There is practically no dissenting opinion against Pandi’s odd proposal. The ready acceptance is a reflection of how we regard circumcision today. Many of us still adhere to the old tribal idea that the surgical removal of the prepuce covering the glans penis is a passage to manhood. Without acrimony, we accept a parochial belief that the uncircumcised deserves to be a butt of jokes, short to being a subject of continual humiliation. In our town, to be uncircumcised is to be identified as “half a man.” As a result, many children grow up in trepidation, believing the myth which their families and friends hand down to them.

Our society to this day still exerts strong pressure against being “supot” (uncircumcised) even if it infringes on our freedom to decide on what to do with our bodies. The TULI ordinance perpetuates myths, indirectly encourages intolerance, and curtails our right of choice even if we fail to see it that way.

How will the law be enforced? What punishments will the lawbreakers get? Who will pay for the procedure? Are we ready for the physical and psychological complications which go with surgery?

There are many conflicting justifications for or against the penile operation. An ordinance to force boys to have the procedure disregards the contrary arguments against it. The minor cutaneous surgery comes not without risks; complications like bleeding, tetanus, infections among others do occur in circumcision. Fortunately, the risks are minor compared to the benefit of keeping genital cleanliness (hygiene,) the usual valid reason for the operation.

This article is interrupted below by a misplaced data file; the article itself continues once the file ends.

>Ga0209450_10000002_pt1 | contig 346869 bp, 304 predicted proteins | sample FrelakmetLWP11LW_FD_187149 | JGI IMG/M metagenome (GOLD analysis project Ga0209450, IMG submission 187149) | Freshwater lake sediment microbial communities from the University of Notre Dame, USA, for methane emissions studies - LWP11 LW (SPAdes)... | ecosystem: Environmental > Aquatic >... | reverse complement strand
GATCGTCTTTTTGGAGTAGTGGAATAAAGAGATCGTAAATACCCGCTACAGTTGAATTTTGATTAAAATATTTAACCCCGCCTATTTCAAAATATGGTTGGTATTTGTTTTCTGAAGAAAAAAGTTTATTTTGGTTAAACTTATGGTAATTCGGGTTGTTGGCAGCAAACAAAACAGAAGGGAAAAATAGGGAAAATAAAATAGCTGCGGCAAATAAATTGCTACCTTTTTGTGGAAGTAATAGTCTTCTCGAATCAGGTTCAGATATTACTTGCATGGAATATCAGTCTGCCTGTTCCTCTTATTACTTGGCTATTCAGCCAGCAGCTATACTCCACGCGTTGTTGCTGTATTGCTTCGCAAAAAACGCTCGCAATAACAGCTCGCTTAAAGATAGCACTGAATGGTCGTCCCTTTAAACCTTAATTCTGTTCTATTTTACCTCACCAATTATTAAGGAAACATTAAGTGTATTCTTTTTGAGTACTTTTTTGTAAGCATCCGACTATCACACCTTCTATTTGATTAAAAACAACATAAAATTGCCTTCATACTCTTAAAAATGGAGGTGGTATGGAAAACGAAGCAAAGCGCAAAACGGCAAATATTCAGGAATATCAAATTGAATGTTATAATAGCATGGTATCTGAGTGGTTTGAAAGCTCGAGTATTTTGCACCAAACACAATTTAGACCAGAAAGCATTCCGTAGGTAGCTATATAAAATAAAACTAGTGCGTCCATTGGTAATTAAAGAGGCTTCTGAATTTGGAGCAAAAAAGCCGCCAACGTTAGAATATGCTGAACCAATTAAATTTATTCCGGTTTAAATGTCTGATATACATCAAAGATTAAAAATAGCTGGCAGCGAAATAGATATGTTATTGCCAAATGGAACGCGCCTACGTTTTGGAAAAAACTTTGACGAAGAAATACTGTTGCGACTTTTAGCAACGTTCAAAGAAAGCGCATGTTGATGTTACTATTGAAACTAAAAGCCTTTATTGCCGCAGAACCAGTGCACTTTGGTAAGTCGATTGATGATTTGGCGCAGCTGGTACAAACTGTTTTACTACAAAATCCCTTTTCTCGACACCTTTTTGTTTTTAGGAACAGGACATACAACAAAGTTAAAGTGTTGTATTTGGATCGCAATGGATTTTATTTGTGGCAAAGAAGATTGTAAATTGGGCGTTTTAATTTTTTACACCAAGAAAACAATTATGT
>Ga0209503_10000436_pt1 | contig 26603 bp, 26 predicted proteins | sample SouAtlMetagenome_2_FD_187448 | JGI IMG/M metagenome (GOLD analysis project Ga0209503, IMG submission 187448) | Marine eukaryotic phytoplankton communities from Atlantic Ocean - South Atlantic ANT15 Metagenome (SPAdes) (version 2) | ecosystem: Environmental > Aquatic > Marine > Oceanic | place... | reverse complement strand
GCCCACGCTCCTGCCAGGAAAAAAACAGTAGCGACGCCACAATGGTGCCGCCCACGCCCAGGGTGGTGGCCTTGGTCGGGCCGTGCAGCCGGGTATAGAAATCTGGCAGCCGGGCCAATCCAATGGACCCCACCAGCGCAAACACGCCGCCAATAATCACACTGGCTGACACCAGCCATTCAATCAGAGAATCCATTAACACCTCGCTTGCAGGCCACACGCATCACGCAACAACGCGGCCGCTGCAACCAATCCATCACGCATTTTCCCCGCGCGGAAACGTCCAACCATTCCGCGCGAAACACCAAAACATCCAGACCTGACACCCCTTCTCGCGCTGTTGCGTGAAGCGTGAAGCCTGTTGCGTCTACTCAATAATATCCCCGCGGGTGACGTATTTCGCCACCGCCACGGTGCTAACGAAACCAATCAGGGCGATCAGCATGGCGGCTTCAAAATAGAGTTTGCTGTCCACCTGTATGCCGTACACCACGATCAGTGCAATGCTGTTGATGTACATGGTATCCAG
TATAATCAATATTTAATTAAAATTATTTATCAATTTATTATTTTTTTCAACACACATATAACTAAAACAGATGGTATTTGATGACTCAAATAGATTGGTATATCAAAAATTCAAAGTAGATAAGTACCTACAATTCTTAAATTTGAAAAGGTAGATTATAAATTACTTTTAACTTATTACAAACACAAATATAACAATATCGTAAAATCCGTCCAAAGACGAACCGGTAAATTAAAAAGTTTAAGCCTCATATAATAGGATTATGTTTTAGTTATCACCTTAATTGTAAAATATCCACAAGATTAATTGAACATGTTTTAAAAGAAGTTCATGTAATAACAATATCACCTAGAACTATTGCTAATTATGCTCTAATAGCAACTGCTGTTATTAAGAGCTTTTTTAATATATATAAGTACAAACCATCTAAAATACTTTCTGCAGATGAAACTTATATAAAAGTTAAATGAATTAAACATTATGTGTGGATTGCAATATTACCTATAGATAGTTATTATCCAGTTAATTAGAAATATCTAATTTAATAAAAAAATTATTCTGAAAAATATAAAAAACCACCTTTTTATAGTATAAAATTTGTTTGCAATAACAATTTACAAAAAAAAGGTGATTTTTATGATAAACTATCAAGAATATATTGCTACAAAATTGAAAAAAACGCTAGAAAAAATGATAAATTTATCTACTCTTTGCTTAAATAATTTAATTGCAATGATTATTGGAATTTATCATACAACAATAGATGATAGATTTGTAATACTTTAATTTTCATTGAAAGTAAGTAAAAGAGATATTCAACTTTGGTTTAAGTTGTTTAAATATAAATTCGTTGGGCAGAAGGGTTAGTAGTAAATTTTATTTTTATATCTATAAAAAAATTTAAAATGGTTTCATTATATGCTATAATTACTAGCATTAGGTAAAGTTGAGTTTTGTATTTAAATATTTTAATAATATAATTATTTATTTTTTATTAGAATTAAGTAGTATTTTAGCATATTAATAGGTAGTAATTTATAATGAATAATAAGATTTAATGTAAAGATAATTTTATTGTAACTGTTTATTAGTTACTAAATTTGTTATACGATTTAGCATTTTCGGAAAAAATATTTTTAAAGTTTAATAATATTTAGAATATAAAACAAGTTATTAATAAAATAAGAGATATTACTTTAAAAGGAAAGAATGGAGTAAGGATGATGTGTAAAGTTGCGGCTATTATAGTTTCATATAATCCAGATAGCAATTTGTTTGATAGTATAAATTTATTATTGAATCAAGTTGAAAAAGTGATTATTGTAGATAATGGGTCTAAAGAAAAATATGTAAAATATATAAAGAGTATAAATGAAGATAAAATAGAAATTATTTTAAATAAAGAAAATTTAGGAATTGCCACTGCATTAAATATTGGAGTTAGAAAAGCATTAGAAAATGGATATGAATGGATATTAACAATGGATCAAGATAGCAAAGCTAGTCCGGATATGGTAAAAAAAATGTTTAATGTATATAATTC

It has been argued that circumcision lessens the incidence of HIV, HPV (warts,) and penile cancers. The skin removal is part of the religious traditions of the Jews, Christians, and Muslims. Upon the introduction of the “germ theory” at the turn of the 20th century, the Western World adopted circumcision to keep infections away. Primitive tribes in the Africa and the Pacific, consider it an important cultural milestone towards manhood.

So we know the myriad reasons why most of us agree to circumcision. We consider factors like hygiene, medical reasons, religious beliefs, cultural norms, and individual choice in our decisions. A personal matter which causes no harm on others, the minor tampering of our sexual organs is OK. It goes without saying that going against it is also OK.

But the lawmakers of Camarines Norte might be half-serious. The TULI ordinance unwittingly undercuts our basic liberty to choose. Although it appears, the ordinance gets easy support from the community, I don’t think the “funny” ordinance will benefit us in the long haul. Photo Credits: The Passing Strange; Snaphappy4)=0=